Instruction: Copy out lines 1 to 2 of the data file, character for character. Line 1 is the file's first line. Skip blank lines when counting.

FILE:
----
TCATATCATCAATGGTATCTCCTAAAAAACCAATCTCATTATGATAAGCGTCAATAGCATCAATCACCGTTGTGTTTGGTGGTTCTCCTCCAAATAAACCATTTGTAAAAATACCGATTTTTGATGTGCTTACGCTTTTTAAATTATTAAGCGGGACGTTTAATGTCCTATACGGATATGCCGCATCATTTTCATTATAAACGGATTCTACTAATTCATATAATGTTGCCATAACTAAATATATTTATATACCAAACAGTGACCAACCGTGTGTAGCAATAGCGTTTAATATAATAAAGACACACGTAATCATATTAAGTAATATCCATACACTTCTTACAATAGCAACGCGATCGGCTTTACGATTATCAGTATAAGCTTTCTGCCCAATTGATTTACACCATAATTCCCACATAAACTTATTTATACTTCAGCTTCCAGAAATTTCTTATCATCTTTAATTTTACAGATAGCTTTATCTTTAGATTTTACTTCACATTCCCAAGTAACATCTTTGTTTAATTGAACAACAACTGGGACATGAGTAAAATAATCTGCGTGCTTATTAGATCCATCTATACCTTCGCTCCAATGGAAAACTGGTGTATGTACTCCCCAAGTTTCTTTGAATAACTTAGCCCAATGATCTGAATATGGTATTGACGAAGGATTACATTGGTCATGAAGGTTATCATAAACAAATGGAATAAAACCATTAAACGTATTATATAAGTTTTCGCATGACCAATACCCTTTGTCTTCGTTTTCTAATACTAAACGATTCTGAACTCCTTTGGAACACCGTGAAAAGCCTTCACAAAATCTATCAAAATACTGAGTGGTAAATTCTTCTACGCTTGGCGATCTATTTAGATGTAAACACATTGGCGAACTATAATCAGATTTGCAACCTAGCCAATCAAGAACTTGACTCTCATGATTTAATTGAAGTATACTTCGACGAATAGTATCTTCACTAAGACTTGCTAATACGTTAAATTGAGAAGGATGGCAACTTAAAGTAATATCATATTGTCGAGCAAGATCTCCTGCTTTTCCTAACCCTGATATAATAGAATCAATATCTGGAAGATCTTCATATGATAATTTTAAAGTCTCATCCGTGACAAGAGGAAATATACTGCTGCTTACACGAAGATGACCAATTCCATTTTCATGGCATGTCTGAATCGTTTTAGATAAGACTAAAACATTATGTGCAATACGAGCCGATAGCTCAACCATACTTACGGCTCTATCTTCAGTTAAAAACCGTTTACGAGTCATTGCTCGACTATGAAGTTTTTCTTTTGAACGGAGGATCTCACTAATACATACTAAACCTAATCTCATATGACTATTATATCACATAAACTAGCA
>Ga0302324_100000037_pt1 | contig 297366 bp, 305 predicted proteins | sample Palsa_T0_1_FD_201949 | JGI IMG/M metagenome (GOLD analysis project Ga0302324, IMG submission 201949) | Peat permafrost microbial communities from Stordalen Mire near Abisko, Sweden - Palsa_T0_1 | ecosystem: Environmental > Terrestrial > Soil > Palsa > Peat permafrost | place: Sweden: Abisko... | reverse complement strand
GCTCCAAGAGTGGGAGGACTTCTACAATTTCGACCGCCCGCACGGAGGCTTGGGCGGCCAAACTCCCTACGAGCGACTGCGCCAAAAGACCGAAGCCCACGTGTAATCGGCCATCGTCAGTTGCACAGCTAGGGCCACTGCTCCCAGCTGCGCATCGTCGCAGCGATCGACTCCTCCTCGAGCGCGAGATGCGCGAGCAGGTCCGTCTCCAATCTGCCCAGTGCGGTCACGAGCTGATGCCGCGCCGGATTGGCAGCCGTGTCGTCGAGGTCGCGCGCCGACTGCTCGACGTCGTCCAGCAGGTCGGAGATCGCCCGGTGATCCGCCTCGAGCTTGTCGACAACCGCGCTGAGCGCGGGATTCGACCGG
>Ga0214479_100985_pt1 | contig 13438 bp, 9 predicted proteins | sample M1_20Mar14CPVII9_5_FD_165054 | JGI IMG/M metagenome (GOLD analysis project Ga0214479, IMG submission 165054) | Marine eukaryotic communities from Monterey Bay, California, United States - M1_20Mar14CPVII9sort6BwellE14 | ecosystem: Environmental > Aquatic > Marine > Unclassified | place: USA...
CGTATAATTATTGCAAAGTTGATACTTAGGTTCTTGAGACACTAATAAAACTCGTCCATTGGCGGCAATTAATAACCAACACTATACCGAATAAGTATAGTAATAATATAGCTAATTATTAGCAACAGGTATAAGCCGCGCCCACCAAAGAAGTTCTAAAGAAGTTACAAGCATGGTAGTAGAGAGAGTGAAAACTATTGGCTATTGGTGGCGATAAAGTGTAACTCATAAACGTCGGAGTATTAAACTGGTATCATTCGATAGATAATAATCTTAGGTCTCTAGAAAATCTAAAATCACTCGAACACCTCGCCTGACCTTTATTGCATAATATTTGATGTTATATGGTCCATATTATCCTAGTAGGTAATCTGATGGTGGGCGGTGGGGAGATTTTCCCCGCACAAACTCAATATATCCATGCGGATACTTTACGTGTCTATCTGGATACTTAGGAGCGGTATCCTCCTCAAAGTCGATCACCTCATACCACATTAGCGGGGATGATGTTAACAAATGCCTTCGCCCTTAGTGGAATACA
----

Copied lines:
TCATATCATCAATGGTATCTCCTAAAAAACCAATCTCATTATGATAAGCGTCAATAGCATCAATCACCGTTGTGTTTGGTGGTTCTCCTCCAAATAAACCATTTGTAAAAATACCGATTTTTGATGTGCTTACGCTTTTTAAATTATTAAGCGGGACGTTTAATGTCCTATACGGATATGCCGCATCATTTTCATTATAAACGGATTCTACTAATTCATATAATGTTGCCATAACTAAATATATTTATATACCAAACAGTGACCAACCGTGTGTAGCAATAGCGTTTAATATAATAAAGACACACGTAATCATATTAAGTAATATCCATACACTTCTTACAATAGCAACGCGATCGGCTTTACGATTATCAGTATAAGCTTTCTGCCCAATTGATTTACACCATAATTCCCACATAAACTTATTTATACTTCAGCTTCCAGAAATTTCTTATCATCTTTAATTTTACAGATAGCTTTATCTTTAGATTTTACTTCACATTCCCAAGTAACATCTTTGTTTAATTGAACAACAACTGGGACATGAGTAAAATAATCTGCGTGCTTATTAGATCCATCTATACCTTCGCTCCAATGGAAAACTGGTGTATGTACTCCCCAAGTTTCTTTGAATAACTTAGCCCAATGATCTGAATATGGTATTGACGAAGGATTACATTGGTCATGAAGGTTATCATAAACAAATGGAATAAAACCATTAAACGTATTATATAAGTTTTCGCATGACCAATACCCTTTGTCTTCGTTTTCTAATACTAAACGATTCTGAACTCCTTTGGAACACCGTGAAAAGCCTTCACAAAATCTATCAAAATACTGAGTGGTAAATTCTTCTACGCTTGGCGATCTATTTAGATGTAAACACATTGGCGAACTATAATCAGATTTGCAACCTAGCCAATCAAGAACTTGACTCTCATGATTTAATTGAAGTATACTTCGACGAATAGTATCTTCACTAAGACTTGCTAATACGTTAAATTGAGAAGGATGGCAACTTAAAGTAATATCATATTGTCGAGCAAGATCTCCTGCTTTTCCTAACCCTGATATAATAGAATCAATATCTGGAAGATCTTCATATGATAATTTTAAAGTCTCATCCGTGACAAGAGGAAATATACTGCTGCTTACACGAAGATGACCAATTCCATTTTCATGGCATGTCTGAATCGTTTTAGATAAGACTAAAACATTATGTGCAATACGAGCCGATAGCTCAACCATACTTACGGCTCTATCTTCAGTTAAAAACCGTTTACGAGTCATTGCTCGACTATGAAGTTTTTCTTTTGAACGGAGGATCTCACTAATACATACTAAACCTAATCTCATATGACTATTATATCACATAAACTAGCA
>Ga0302324_100000037_pt1 | contig 297366 bp, 305 predicted proteins | sample Palsa_T0_1_FD_201949 | JGI IMG/M metagenome (GOLD analysis project Ga0302324, IMG submission 201949) | Peat permafrost microbial communities from Stordalen Mire near Abisko, Sweden - Palsa_T0_1 | ecosystem: Environmental > Terrestrial > Soil > Palsa > Peat permafrost | place: Sweden: Abisko... | reverse complement strand